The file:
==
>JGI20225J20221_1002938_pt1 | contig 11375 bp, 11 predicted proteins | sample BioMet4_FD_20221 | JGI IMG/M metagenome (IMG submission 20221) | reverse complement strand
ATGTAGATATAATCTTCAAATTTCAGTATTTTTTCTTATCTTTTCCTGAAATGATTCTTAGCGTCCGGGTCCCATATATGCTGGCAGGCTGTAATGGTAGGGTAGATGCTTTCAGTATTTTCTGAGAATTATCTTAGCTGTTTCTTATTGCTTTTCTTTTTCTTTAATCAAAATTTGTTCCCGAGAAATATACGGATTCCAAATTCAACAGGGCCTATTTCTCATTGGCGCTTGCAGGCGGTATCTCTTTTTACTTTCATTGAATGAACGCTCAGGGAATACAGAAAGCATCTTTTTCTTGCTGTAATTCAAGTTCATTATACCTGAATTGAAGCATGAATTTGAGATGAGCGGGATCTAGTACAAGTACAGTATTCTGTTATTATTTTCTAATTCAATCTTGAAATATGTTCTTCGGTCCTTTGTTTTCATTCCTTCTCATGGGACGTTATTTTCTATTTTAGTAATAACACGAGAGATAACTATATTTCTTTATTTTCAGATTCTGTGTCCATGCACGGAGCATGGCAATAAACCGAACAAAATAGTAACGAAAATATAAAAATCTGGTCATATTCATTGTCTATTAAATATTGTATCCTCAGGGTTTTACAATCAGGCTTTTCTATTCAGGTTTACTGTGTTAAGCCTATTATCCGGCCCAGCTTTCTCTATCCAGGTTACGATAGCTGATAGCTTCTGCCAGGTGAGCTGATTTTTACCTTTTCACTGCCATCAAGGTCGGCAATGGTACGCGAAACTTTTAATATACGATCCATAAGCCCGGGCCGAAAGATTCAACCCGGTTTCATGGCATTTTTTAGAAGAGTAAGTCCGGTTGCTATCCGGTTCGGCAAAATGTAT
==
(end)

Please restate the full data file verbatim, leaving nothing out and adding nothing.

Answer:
>JGI20225J20221_1002938_pt1 | contig 11375 bp, 11 predicted proteins | sample BioMet4_FD_20221 | JGI IMG/M metagenome (IMG submission 20221) | reverse complement strand
ATGTAGATATAATCTTCAAATTTCAGTATTTTTTCTTATCTTTTCCTGAAATGATTCTTAGCGTCCGGGTCCCATATATGCTGGCAGGCTGTAATGGTAGGGTAGATGCTTTCAGTATTTTCTGAGAATTATCTTAGCTGTTTCTTATTGCTTTTCTTTTTCTTTAATCAAAATTTGTTCCCGAGAAATATACGGATTCCAAATTCAACAGGGCCTATTTCTCATTGGCGCTTGCAGGCGGTATCTCTTTTTACTTTCATTGAATGAACGCTCAGGGAATACAGAAAGCATCTTTTTCTTGCTGTAATTCAAGTTCATTATACCTGAATTGAAGCATGAATTTGAGATGAGCGGGATCTAGTACAAGTACAGTATTCTGTTATTATTTTCTAATTCAATCTTGAAATATGTTCTTCGGTCCTTTGTTTTCATTCCTTCTCATGGGACGTTATTTTCTATTTTAGTAATAACACGAGAGATAACTATATTTCTTTATTTTCAGATTCTGTGTCCATGCACGGAGCATGGCAATAAACCGAACAAAATAGTAACGAAAATATAAAAATCTGGTCATATTCATTGTCTATTAAATATTGTATCCTCAGGGTTTTACAATCAGGCTTTTCTATTCAGGTTTACTGTGTTAAGCCTATTATCCGGCCCAGCTTTCTCTATCCAGGTTACGATAGCTGATAGCTTCTGCCAGGTGAGCTGATTTTTACCTTTTCACTGCCATCAAGGTCGGCAATGGTACGCGAAACTTTTAATATACGATCCATAAGCCCGGGCCGAAAGATTCAACCCGGTTTCATGGCATTTTTTAGAAGAGTAAGTCCGGTTGCTATCCGGTTCGGCAAAATGTAT